What catches your eye on the Syracuse University campus—a beautiful sunset over campus, a cool class project or time spent on the Shaw Quad? Take a photo and share it with us. We select photos from a variety of sources….
Panel Discussion and Art Exhibition Focus on Discrimination, Immigration, Citizenship
The Maxwell School of Citizenship and Public Affairs and the College of Visual and Performing Arts (VPA) have invited the public and members of the media to join them for an exhibition and panel discussion on issues surrounding discrimination, immigration and citizenship as seen through the lens of artistic expression and activism. The panel discussion will take place on Thursday, Sept. 18, beginning at 5:45 p.m. in 204 Maxwell Hall.
The event, sponsored by Maxwell’s Program for the Advancement of Research on Conflict and Collaboration (PARCC) and VPA and titled “Carving Through Borders: Discrimination, Immigration and Citizenship,” will feature an exhibition of large-scale prints created as part of VPA’s long-running Steamroller Project. The prints will be displayed in the Joseph A. Strasser Commons in Eggers Hall during a reception beginning at 5 p.m. Music will be provided by Samba Laranja, the Syracuse University Brazilian Ensemble.
The evening’s discussion will bring together Syracuse University faculty and Santiago Armengod, a Mexico City-based printmaker who attempts to communicate the urgency of radical change through his artwork. The discussion will focus on the tensions in American society and policy in relation to immigration and citizenship, with a particular spotlight on the artistic expression of the discrimination experienced by many Latin Americans.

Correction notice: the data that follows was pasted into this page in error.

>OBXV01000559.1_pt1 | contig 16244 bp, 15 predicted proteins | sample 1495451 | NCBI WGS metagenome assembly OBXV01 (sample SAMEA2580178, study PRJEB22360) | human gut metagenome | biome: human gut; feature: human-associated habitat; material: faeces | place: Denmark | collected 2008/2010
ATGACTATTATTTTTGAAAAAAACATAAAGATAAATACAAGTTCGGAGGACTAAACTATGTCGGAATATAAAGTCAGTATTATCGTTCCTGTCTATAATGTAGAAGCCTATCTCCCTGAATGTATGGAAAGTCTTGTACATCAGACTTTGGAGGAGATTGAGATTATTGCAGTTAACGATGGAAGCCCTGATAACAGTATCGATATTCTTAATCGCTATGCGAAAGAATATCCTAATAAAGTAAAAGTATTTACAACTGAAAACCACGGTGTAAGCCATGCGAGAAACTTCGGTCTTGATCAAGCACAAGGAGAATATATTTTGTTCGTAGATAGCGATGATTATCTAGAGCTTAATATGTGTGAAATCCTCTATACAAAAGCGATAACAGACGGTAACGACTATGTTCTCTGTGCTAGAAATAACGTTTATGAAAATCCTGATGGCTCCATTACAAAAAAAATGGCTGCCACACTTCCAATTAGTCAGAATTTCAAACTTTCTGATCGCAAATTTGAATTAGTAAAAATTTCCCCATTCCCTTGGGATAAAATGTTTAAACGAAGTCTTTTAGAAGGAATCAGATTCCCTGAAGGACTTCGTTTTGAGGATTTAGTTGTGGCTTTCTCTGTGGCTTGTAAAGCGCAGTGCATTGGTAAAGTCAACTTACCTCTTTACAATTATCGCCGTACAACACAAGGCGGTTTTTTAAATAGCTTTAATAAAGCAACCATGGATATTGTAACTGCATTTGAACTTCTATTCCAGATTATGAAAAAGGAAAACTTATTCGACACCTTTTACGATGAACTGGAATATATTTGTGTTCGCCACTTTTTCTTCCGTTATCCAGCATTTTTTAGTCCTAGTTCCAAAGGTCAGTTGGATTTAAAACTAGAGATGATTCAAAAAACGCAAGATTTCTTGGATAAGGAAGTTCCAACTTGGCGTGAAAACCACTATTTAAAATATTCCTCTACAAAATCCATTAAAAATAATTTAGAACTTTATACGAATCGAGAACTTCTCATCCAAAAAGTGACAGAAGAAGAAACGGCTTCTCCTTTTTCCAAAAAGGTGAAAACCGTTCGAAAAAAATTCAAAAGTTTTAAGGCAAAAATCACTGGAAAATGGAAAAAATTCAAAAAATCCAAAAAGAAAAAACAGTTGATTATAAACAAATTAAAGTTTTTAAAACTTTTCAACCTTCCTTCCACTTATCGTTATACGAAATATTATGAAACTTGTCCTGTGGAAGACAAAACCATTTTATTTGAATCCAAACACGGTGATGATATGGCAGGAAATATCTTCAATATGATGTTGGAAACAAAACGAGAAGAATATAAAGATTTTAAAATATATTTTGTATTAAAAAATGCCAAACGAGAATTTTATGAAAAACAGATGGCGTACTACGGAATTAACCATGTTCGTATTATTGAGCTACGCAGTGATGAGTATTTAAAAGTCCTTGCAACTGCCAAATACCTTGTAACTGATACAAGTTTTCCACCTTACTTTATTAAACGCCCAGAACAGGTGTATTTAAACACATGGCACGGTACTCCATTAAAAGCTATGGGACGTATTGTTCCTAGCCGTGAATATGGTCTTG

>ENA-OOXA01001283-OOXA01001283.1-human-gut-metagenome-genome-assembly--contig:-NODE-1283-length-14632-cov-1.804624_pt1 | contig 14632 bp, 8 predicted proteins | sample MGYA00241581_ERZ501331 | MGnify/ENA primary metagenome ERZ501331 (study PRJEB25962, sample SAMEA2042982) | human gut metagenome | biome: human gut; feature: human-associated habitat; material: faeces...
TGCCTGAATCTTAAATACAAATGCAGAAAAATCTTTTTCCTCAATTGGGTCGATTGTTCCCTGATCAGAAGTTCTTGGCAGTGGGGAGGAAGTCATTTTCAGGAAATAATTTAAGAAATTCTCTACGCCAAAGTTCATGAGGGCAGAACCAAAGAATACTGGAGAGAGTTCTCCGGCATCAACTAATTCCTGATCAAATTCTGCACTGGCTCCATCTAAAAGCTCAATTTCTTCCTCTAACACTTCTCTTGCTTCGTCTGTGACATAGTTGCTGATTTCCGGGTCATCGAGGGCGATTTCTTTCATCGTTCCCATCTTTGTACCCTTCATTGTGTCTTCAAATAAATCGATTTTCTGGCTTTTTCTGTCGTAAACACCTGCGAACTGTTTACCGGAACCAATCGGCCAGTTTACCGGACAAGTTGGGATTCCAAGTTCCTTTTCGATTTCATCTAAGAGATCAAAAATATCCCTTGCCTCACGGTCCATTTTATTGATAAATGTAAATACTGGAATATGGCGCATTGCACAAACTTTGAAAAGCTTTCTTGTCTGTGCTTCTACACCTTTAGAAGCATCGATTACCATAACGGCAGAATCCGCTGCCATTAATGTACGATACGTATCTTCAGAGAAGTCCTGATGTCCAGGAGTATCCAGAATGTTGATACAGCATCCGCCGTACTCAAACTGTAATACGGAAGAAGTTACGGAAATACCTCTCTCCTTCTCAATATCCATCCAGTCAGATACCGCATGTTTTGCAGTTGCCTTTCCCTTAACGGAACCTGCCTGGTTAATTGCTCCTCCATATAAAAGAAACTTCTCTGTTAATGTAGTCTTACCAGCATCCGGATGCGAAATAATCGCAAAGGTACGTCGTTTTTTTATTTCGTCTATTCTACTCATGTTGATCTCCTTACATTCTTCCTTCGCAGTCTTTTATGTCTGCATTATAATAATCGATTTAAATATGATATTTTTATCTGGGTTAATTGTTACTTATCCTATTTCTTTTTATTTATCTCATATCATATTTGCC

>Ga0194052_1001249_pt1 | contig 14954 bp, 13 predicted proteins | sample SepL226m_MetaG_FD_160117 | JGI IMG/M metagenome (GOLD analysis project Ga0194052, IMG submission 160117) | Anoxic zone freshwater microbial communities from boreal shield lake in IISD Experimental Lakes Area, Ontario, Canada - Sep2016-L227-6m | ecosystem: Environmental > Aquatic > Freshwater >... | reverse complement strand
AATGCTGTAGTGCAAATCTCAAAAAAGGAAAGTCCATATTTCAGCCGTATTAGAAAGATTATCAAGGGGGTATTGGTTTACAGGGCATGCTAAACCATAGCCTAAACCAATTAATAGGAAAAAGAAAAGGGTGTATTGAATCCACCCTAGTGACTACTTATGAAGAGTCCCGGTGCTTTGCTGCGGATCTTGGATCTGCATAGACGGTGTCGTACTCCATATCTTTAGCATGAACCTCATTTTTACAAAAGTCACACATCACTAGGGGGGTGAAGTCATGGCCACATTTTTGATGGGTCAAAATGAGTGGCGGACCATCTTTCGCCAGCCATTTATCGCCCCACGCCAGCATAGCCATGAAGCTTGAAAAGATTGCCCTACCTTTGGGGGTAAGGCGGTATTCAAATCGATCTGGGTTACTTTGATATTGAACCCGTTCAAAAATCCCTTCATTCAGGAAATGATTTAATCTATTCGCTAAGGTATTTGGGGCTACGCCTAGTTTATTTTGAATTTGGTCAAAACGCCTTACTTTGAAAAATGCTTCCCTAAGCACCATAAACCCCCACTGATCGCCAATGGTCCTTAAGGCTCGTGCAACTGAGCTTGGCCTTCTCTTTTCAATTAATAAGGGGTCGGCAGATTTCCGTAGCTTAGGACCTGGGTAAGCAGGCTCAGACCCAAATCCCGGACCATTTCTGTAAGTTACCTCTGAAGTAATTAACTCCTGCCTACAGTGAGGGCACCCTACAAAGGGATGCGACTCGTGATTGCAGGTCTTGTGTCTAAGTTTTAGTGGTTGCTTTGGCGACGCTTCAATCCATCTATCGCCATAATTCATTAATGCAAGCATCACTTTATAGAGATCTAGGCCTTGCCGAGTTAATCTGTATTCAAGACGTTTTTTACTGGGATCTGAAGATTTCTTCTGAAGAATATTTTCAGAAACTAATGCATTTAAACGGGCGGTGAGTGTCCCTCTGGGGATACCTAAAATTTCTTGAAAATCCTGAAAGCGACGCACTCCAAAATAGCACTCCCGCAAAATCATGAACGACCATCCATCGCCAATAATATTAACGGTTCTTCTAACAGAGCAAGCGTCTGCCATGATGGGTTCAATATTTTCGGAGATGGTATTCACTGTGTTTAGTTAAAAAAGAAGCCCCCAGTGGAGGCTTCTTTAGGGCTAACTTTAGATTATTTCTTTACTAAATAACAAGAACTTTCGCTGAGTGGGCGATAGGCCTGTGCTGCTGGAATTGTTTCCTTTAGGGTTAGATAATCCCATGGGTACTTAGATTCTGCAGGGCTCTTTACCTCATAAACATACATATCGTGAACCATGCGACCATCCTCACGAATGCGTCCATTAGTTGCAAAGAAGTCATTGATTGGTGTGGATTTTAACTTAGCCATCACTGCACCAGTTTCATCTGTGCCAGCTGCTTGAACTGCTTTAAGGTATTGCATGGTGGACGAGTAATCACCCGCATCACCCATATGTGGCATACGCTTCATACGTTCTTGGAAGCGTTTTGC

Syracuse University panelists will include Kristi Andersen, Chapple Family Professor of Citizenship and Democracy at the Maxwell School, and Andrew Saluti, assistant director of SUArt Galleries. Catherine Gerard, director of PARCC, will moderate.
The artwork was a collaborative effort among VPA printmaking faculty and students, along with San Francisco artist and activist Favianna Rodriguez. It was completed in March 2014 during a public event in San Francisco, where artists created seven-foot-long woodcarvings that were inked and transferred onto muslin cloth by a team of Syracuse University students using a two-ton steamroller. The end product was large-scale cloth prints that not only serve as artwork, but can be used as tools for expression during rallies and marches.
“The choice of cloth over paper is intentional,” said Holly Greenberg, associate professor and project coordinator at VPA. “It has a durability that allows the prints to be used as banners in political marches and human rights demonstrations across the U.S. Thanks to the sustainability of cloth, the project will endure over years and have exposure beyond the walls of galleries.”